All artistic endeavors require some amount of iteration. Books go through many drafts before ending up on shelves, and sequels surely take on the lessons learned while writing the original. Actors and directors hone their craft, improve technology, camerawork, stunts, and more. A season of television will often start a little rough, and find its footing after a few episodes. Iteration and improvement exists in all these mediums, yet there’s nothing quite like the lessons learned and improvements on display in a video game sequel.
Does Terminator 2 invalidate the original? Is Aliens a blanket improvement on Alien? Obviously not. And while opinions are all over the place as far as which films are better, it’s clear that they are all great films trying to accomplish different things. And yet with game sequels they so often feel like they fix their predecessors. Gears of War 3 is a better game than Gears of War and Gears of War 2, and I feel like it’s pretty hard to argue against that opinion.
This isn’t a blanket rule. There are game sequels that are worse than the originals, and there are games that feel more like my movie comparisons above. I’d argue The Last of Us and The Last of Us Part II fall into that category. The sequel surely improves on things technically, but it doesn’t come anywhere near invalidating its predecessor. In fact there are many who would argue the opposite. Still, situations like the Gears of War 3 comparison above happen often, and there’s nothing quite like a game sequel that improves on the original in every way.
Which brings us to Little Nightmares and Little Nightmares II. I played these games back-to-back and had almost completely different experiences with them.
While I enjoyed the atmosphere and storytelling of the original Little Nightmares, I spent the majority of this 2D horror puzzle-platformer frustrated and exasperated. “How did anyone think this was fun?” I found myself asking through the majority of this 3-4 hour experience.
In Little Nightmares, you play as a tiny girl in a bright yellow raincoat. You navigate a world where everything is just a bit larger than it should be. The proportions of everything feel wrong, giving the environment an off-putting feel and ensuring that you always feel small and fragile.
I immediately loved controlling this little girl. The game lets you run, jump, clamber onto ledges, duck, and grab objects. These simple interactions all felt great, and went a long way to making the rest of the game a bit more tolerable.
But the trouble starts when you first start dying. Sometimes it’s easy enough to die, learn the lesson, and do better next time. Other times these lessons come in layers, or they aren’t very clear. As a result, the game piles on one trial-and-error sequence after another, often leaving you with an unsatisfying solution. The only small relief being that you’ll never have to repeat that part of the game again.
That’s not a great way to feel about a game, but it persisted from beginning to end like so many band-aids I needed to rip off. I was happy to be done with it, even if the small bits of storytelling kept me interested.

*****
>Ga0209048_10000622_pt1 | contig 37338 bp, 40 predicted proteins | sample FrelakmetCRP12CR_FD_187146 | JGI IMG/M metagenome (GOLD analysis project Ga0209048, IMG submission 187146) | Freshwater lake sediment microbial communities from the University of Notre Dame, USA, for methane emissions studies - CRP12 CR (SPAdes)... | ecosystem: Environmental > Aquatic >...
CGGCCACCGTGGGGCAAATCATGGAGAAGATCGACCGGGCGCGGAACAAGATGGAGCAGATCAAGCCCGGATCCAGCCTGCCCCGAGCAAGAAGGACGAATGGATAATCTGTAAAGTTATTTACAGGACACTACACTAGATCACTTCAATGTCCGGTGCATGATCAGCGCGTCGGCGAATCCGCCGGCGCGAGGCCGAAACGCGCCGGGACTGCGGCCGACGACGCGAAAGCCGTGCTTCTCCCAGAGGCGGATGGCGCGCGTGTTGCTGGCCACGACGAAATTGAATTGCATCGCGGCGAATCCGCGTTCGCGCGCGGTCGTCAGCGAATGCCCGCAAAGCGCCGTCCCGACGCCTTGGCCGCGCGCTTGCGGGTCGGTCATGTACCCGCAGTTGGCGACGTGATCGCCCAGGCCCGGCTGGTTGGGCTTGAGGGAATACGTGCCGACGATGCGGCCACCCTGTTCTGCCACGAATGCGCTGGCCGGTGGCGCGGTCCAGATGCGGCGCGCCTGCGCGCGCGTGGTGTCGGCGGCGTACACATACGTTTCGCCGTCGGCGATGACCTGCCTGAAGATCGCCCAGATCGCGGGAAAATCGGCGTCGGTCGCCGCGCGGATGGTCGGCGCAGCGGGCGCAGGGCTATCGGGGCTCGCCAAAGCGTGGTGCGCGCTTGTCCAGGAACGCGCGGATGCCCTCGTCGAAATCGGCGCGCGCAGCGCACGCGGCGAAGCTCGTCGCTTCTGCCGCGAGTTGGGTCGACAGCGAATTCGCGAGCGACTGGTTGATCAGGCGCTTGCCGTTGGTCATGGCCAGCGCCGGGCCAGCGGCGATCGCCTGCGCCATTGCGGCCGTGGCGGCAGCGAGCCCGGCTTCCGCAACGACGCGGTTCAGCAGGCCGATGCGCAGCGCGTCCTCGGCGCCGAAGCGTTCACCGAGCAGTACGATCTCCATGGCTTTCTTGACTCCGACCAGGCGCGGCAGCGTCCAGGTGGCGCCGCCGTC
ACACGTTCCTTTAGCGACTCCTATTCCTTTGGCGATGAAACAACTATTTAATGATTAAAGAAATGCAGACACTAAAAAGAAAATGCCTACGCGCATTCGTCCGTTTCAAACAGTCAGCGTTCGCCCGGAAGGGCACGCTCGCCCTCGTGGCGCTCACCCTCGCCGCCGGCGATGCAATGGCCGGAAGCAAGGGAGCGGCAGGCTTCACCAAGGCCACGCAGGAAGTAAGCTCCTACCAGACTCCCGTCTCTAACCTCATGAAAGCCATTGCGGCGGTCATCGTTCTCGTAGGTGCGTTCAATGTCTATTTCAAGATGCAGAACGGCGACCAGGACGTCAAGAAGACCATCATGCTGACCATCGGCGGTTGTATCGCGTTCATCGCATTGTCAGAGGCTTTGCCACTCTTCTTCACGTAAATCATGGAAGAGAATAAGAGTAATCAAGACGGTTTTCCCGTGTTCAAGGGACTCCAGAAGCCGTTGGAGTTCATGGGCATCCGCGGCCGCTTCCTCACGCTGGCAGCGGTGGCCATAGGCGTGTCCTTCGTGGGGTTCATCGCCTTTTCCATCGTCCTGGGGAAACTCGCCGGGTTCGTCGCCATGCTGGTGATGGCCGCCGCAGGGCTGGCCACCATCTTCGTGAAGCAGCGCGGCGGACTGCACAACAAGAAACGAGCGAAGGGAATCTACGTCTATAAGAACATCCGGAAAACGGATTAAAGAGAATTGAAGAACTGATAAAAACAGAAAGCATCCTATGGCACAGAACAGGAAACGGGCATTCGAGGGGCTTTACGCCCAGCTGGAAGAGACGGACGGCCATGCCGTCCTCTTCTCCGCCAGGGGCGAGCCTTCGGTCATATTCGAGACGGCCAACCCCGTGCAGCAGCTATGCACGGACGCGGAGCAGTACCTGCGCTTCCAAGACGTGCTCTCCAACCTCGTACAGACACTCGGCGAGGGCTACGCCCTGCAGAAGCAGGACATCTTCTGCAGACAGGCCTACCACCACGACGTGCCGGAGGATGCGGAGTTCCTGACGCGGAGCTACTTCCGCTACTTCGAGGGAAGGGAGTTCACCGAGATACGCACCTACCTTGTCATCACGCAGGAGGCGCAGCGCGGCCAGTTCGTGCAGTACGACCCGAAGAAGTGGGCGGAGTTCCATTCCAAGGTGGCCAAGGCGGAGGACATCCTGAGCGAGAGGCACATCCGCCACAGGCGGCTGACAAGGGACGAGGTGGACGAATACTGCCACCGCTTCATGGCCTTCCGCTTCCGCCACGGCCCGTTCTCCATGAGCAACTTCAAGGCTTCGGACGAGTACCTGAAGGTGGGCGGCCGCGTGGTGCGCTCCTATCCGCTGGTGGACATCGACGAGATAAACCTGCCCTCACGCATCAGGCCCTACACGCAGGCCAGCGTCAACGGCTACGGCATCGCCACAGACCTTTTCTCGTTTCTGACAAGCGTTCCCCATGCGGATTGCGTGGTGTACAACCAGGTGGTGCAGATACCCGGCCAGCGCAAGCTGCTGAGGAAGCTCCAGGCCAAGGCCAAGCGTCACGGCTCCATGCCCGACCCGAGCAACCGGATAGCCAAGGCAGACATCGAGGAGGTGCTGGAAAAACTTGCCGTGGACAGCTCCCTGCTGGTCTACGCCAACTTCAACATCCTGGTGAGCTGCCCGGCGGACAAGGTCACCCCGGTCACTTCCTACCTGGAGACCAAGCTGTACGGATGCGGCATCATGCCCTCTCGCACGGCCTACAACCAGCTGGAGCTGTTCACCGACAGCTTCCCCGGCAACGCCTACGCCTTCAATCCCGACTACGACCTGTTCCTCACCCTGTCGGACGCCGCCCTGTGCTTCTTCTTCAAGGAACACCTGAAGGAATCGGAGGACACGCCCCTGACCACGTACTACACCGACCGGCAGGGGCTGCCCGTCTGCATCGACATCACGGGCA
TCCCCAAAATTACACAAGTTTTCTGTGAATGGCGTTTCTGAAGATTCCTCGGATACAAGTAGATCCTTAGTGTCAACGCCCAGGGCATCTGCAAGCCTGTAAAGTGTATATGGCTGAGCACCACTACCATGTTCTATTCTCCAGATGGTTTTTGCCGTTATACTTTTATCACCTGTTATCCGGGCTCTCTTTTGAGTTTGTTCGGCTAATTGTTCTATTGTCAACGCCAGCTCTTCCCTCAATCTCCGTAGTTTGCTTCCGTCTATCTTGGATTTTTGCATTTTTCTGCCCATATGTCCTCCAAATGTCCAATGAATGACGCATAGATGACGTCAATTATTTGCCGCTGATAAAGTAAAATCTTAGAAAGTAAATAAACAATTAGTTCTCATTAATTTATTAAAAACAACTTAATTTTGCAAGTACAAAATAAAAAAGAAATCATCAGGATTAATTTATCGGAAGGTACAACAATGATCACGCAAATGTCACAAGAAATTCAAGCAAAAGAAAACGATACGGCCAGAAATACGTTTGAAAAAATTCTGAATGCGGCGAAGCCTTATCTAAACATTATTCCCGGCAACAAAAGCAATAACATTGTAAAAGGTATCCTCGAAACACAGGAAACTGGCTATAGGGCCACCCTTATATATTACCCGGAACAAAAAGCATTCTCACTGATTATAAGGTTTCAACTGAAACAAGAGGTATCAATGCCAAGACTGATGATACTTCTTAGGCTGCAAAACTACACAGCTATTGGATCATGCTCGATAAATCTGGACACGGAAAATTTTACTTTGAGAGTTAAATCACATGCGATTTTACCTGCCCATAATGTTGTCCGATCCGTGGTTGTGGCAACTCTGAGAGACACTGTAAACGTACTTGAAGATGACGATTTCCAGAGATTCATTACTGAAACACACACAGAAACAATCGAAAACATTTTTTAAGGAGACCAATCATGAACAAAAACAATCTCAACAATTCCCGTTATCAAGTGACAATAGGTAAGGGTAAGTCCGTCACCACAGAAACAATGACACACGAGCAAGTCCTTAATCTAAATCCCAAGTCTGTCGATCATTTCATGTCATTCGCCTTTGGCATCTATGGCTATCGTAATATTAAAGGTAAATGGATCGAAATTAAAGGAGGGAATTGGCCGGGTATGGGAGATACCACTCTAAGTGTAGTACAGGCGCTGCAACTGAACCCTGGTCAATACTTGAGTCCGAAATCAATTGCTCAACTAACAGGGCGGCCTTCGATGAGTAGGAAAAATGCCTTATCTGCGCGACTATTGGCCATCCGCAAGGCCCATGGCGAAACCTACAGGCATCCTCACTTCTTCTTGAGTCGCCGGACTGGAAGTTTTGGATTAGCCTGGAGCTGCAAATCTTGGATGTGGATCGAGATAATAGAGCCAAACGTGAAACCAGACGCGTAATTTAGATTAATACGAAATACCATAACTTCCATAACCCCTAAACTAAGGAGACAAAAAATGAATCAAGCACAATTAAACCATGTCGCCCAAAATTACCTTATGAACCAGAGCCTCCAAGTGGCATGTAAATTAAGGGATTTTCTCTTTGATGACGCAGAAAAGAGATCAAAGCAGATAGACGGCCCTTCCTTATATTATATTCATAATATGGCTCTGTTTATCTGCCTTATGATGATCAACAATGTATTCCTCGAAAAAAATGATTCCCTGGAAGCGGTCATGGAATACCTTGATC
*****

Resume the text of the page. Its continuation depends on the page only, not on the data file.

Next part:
I went into Little Nightmares II hoping for the kind of big iteration and improvement I mentioned above. I expected those trial-and-error moments to be stripped out, replaced with something far better. Instead, I got a game that stuck to its guns and still managed to be a better experience in every way.
Yes, Little Nightmares II does have a lot of the instant death and trial-and-error moments that plagued the original, but here they are almost universally improved. This is a more thoughtfully considered game from top to bottom. Action sequences provide enough wiggle room to allow you to have a brush with death and survive—a key difference that transforms the game.
The fact that I was able to survive and escape death so much more often also, ironically, made Little Nightmares II a scarier and more thrilling experience. In the original, every death stripped some of the magic away. A horrific, unpredictable creature became a rote, annoying AI with each new peek behind the game design curtain. Little Nightmares II is more forgiving, but that allows the magic and terror of it all to remain.
It would be easy to say Little Nightmares II is like Limbo or Inside, or the dozens of silhouette-style 2D horror games that have come and gone over the last decade. But to be honest I found my time with Little Nightmares II had more in common with a Valve game. The way you move from carefully crafted sequence to carefully crafted sequence, with a story that’s told through the environment and action more so than dialogue, evoked Half-Life 2 and Portal in my eyes.
I think it all comes down to pacing, something that is equally excellent across Little Nightmares II and those older Valve games. There’s a ton of variety, clever puzzles, exciting action, and quiet exploration on display here, and it’s all in service to the rest of the formula. It even has its own “We don’t go to Ravenholm” sequence where the addition of a flashlight and a new type of monster increases the scare-factor well beyond the rest of the game.
Overall, while I was disappointed with the original Little Nightmares, I loved my time with Little Nightmares II. I’d still consider playing them back-to-back, though. The original is pretty annoying, but it’s not too long, and it’s fascinating to see a decent idea honed into something spectacular. If you only have time for the good stuff though, Little Nightmares II is a must-play.